DIRECTED ENERGY WEAPON USING A PLURALITY OF LASERS
I filed this application on 9/1/2017.
Although the Filing Receipt does not have a Foreign Filing License, as of this date (November 10, 2017) there is no evidence in PAIR that it has been sent out for a Security Review.
I have spent a large number of hours on the phone with a number of people at the Patent Office asking that they provide that evidence. That includes Licensing & Review, the Application Assistance Unit, and the Office of the Commissioner. All I have gotten is the runaround and outright lies, especially from the Application Assistance Unit.
Therefore I am posting the application now.
If it has been sent out for a Security Review and if a Secrecy Order is issued, then fuck ‘em.
As of November 10, 2017 these are the:
The following is an html version of the application.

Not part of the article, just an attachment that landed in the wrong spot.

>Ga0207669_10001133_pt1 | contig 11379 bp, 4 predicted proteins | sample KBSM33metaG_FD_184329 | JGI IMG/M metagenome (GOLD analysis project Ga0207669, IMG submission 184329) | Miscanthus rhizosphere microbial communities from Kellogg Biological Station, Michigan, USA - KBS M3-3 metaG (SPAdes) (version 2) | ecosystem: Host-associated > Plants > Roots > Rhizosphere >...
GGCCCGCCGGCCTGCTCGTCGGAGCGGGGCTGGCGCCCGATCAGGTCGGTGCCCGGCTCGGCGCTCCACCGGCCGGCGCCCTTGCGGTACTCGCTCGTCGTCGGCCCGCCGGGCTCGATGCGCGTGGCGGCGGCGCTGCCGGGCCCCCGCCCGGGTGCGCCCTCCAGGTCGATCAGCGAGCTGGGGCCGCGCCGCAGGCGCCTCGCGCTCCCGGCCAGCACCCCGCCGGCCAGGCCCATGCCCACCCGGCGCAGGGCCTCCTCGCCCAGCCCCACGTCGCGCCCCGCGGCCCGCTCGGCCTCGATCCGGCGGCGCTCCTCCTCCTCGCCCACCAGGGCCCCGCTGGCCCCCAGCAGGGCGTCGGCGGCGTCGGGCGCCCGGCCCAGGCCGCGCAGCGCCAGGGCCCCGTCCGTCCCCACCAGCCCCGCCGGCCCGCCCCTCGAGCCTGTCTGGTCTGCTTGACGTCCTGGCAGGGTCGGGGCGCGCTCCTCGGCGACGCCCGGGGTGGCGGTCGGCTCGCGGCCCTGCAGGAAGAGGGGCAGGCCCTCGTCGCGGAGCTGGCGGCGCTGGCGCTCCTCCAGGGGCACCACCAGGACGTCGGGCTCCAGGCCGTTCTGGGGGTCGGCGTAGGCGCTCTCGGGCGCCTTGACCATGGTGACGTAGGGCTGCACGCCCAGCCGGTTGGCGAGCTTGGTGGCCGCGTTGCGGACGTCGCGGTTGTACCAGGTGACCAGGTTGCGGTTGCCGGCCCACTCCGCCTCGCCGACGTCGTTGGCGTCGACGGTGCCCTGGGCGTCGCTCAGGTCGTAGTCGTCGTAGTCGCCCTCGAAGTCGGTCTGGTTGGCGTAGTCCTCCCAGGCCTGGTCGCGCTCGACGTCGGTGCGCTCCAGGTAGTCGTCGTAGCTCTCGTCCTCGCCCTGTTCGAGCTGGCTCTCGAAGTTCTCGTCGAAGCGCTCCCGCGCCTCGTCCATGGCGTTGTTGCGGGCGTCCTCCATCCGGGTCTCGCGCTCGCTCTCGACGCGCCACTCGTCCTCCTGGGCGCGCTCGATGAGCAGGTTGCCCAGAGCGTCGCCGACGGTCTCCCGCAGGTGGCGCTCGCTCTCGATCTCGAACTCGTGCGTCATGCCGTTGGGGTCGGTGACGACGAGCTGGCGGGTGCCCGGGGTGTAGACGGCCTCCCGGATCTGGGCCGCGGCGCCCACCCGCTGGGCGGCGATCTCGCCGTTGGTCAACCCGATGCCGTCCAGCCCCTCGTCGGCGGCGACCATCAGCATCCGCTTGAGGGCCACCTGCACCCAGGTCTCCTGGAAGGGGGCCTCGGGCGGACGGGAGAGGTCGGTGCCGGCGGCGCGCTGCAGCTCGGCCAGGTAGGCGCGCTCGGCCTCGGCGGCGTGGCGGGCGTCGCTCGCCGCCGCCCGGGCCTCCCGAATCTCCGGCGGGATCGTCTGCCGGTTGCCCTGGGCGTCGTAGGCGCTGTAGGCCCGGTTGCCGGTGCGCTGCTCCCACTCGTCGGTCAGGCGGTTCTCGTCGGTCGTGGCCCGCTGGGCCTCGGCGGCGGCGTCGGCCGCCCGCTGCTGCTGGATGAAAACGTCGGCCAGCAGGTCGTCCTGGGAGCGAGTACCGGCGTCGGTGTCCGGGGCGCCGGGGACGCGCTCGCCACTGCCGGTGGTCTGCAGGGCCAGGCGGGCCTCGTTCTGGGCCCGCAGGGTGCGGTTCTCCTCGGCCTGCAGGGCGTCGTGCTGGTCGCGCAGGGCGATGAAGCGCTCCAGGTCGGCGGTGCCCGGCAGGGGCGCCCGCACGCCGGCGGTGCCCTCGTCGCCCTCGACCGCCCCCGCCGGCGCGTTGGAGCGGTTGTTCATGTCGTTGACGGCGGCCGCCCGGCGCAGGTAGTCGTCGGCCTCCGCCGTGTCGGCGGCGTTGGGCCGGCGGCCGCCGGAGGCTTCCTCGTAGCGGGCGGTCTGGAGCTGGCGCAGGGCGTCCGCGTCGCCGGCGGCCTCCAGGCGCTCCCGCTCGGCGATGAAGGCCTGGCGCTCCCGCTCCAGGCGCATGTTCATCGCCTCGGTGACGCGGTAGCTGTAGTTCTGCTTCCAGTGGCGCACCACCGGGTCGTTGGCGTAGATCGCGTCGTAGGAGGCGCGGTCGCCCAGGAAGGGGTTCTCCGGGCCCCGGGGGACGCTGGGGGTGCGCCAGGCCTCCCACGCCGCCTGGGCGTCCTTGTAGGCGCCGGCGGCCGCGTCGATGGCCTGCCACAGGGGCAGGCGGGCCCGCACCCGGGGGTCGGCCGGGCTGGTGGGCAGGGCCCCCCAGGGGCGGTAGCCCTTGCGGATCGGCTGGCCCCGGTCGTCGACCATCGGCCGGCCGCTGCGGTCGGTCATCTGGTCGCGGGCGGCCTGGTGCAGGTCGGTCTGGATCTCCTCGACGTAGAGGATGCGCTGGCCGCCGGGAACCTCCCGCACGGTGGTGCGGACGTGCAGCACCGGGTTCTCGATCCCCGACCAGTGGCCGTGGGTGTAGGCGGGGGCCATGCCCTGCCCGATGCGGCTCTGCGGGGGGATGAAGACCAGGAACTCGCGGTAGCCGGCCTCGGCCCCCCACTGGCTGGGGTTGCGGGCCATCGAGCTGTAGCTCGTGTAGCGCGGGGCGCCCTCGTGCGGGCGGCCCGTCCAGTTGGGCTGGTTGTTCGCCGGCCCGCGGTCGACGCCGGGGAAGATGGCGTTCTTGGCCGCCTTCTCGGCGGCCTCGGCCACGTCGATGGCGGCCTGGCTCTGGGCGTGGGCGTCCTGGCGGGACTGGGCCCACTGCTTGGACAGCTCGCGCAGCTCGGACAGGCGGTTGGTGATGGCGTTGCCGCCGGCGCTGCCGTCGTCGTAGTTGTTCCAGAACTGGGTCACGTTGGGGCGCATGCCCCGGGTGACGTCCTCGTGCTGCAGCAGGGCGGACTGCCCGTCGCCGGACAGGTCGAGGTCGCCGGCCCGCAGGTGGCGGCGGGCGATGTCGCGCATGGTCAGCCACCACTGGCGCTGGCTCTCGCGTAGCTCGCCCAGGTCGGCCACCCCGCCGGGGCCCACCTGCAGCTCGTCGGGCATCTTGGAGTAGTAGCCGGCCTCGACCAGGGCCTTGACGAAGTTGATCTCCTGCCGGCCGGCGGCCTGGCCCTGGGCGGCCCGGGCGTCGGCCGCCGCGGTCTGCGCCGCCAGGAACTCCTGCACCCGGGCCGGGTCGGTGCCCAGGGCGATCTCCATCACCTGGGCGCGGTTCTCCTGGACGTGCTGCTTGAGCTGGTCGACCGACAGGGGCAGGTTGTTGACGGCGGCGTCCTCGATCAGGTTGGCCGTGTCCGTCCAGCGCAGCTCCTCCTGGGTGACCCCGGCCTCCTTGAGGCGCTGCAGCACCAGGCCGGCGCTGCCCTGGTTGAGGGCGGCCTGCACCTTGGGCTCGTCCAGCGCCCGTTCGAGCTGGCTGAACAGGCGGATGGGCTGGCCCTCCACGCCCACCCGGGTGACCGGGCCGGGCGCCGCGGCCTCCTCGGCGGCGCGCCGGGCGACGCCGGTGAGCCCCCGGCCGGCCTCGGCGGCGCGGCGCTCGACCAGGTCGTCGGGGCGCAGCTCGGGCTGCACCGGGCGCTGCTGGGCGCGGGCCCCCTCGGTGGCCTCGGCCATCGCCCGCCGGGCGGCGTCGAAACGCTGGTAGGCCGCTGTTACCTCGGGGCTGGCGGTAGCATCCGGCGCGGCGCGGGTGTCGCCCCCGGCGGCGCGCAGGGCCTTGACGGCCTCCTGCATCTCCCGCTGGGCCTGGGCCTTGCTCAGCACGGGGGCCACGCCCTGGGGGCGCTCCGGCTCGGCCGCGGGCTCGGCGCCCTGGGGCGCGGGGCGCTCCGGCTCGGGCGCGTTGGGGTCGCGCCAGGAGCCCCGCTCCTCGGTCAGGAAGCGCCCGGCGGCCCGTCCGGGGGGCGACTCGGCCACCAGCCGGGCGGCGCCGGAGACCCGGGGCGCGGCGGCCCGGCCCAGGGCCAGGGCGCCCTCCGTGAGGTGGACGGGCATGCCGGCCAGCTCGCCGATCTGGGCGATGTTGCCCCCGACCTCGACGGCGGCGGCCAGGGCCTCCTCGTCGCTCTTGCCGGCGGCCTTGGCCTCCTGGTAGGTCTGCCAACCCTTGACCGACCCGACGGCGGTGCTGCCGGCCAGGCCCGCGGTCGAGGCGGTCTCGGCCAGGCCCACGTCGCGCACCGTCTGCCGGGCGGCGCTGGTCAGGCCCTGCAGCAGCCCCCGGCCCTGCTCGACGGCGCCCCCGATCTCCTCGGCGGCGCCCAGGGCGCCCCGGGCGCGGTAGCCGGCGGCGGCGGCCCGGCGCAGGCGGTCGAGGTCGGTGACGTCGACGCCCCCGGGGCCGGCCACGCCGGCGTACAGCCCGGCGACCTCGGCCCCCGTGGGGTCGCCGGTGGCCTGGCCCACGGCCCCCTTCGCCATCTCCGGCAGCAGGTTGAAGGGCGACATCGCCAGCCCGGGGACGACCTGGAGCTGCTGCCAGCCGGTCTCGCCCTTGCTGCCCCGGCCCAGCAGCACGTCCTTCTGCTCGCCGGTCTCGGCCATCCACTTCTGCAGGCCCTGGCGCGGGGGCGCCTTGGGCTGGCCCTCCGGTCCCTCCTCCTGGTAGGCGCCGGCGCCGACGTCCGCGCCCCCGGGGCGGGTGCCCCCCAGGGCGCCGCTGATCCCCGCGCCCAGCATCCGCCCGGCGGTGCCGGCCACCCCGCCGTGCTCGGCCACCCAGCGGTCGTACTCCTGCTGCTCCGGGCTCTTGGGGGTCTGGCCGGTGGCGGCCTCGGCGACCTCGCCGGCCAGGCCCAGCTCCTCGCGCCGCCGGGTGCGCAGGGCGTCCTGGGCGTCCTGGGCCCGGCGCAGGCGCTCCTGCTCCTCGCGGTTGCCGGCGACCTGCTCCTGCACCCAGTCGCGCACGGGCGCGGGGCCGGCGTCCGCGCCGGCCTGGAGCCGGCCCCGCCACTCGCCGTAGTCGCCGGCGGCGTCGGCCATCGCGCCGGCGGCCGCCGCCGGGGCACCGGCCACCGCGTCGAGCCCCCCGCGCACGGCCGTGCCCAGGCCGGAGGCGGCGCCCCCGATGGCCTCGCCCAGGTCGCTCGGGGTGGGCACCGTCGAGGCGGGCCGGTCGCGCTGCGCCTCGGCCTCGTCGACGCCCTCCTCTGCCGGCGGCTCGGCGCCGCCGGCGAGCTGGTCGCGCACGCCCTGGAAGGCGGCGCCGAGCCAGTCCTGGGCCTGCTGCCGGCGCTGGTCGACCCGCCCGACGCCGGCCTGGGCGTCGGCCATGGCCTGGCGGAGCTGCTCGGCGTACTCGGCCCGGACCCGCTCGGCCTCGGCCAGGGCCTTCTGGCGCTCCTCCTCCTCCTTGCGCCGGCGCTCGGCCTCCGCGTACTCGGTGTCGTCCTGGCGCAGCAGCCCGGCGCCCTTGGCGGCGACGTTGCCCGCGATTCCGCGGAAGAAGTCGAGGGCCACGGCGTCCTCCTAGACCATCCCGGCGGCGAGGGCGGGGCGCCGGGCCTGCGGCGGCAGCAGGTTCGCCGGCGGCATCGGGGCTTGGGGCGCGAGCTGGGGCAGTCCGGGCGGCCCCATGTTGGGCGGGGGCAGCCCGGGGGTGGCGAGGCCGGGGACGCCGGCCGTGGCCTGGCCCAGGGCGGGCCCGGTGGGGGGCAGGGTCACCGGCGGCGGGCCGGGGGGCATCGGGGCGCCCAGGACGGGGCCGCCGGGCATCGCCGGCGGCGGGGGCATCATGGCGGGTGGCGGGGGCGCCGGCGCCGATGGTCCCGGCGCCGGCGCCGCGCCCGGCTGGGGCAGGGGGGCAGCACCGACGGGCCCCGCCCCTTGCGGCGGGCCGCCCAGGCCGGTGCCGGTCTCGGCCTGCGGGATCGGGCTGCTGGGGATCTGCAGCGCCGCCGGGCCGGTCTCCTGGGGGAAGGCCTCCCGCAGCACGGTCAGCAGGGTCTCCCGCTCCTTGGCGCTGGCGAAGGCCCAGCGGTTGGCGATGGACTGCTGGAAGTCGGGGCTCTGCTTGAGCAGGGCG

Virginia City Highlands, Nevada
UNITED STATES PROVISIONAL APPLICATION FOR PATENT
DIRECTED ENERGY WEAPON USING A PLURALITY OF LASERS
INVENTOR: JED MARGOLIN
DIRECTED ENERGY WEAPON USING A PLURALITY OF LASERS
 This invention relates to the field of directed energy weapons and, in particular, to the use of lasers as a directed energy weapon.
BACKGROUND OF THE INVENTION – Prior Art
 A directed energy weapon using a laser at or near sea level has the problem that when the laser power is high enough to be useful the laser energy ionizes the atmosphere and defocuses the beam. This appears to be one of the reasons that the mega-watt class chemical oxygen-iodine laser (Coil) used by the now-canceled Airborne Laser was not used in a ground installation. A ground installation would have avoided the expense and space constraints of the 747 aircraft and, as a speed-of-light system, would have been more reliable than the THAAD kinetic-kill system.